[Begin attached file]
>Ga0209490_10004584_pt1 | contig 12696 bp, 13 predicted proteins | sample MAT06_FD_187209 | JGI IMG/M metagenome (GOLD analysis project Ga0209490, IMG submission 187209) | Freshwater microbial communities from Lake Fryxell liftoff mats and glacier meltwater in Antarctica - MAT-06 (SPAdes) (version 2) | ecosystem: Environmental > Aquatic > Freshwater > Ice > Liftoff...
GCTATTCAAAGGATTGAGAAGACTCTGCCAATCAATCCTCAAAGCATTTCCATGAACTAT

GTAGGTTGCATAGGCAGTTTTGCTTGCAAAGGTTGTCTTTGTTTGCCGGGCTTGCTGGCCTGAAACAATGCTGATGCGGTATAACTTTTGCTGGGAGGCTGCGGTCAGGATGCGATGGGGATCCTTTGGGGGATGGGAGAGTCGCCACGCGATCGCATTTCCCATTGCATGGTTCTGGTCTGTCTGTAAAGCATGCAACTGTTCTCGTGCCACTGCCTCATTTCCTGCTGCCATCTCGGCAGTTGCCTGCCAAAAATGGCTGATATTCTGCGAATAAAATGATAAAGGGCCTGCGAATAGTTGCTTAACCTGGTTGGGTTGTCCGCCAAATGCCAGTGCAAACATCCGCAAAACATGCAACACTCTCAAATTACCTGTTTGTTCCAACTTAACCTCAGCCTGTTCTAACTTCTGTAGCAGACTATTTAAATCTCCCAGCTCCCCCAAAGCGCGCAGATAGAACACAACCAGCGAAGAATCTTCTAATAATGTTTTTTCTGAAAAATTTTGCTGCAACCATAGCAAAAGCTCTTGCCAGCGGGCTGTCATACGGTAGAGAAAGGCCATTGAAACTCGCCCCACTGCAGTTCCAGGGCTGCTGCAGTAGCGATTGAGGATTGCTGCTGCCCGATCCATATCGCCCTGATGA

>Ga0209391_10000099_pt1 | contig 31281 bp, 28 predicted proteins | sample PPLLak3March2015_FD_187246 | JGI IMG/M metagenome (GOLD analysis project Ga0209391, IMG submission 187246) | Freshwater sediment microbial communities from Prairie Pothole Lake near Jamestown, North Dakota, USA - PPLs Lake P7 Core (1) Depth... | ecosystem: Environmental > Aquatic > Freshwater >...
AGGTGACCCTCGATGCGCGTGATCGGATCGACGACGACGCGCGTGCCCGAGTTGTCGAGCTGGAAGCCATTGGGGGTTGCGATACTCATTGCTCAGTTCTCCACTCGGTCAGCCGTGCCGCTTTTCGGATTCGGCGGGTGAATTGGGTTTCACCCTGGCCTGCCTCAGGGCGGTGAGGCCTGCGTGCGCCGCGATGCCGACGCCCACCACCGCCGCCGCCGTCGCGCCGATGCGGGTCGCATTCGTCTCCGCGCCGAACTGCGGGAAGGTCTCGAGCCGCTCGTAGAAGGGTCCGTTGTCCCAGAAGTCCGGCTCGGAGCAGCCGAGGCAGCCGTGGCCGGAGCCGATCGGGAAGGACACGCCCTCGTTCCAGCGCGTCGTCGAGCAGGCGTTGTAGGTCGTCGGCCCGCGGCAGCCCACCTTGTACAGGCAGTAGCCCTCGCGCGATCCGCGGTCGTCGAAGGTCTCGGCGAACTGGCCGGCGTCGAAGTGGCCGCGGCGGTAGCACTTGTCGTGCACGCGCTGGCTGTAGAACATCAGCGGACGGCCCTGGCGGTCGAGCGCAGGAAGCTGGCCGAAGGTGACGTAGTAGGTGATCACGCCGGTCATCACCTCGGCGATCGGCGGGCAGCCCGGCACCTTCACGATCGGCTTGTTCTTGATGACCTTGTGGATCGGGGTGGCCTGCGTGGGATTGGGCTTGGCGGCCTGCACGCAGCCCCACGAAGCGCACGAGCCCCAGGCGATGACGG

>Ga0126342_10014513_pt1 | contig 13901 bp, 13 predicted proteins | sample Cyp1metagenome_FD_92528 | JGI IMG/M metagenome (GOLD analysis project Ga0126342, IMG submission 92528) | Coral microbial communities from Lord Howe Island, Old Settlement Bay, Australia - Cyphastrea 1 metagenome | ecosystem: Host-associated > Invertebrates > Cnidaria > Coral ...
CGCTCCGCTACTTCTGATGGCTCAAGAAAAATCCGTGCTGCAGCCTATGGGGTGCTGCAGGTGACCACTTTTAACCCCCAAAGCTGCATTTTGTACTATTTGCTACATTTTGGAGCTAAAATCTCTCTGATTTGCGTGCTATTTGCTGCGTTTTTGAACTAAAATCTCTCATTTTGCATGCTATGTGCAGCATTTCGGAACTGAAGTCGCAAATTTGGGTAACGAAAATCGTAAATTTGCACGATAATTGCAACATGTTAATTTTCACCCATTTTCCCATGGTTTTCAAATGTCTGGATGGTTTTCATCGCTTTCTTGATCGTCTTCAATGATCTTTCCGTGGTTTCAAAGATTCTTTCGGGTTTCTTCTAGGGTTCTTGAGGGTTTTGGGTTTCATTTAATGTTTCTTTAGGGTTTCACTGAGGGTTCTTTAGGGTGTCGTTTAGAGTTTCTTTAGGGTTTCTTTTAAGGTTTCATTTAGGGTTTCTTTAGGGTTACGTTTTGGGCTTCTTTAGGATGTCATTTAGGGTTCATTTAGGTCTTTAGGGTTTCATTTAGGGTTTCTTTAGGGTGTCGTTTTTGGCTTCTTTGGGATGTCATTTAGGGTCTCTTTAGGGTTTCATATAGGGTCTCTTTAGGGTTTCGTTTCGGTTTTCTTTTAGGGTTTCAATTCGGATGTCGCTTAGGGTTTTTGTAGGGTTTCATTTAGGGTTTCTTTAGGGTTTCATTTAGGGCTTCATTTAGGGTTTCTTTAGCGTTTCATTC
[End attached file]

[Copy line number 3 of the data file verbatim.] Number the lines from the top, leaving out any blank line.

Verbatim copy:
GTAGGTTGCATAGGCAGTTTTGCTTGCAAAGGTTGTCTTTGTTTGCCGGGCTTGCTGGCCTGAAACAATGCTGATGCGGTATAACTTTTGCTGGGAGGCTGCGGTCAGGATGCGATGGGGATCCTTTGGGGGATGGGAGAGTCGCCACGCGATCGCATTTCCCATTGCATGGTTCTGGTCTGTCTGTAAAGCATGCAACTGTTCTCGTGCCACTGCCTCATTTCCTGCTGCCATCTCGGCAGTTGCCTGCCAAAAATGGCTGATATTCTGCGAATAAAATGATAAAGGGCCTGCGAATAGTTGCTTAACCTGGTTGGGTTGTCCGCCAAATGCCAGTGCAAACATCCGCAAAACATGCAACACTCTCAAATTACCTGTTTGTTCCAACTTAACCTCAGCCTGTTCTAACTTCTGTAGCAGACTATTTAAATCTCCCAGCTCCCCCAAAGCGCGCAGATAGAACACAACCAGCGAAGAATCTTCTAATAATGTTTTTTCTGAAAAATTTTGCTGCAACCATAGCAAAAGCTCTTGCCAGCGGGCTGTCATACGGTAGAGAAAGGCCATTGAAACTCGCCCCACTGCAGTTCCAGGGCTGCTGCAGTAGCGATTGAGGATTGCTGCTGCCCGATCCATATCGCCCTGATGA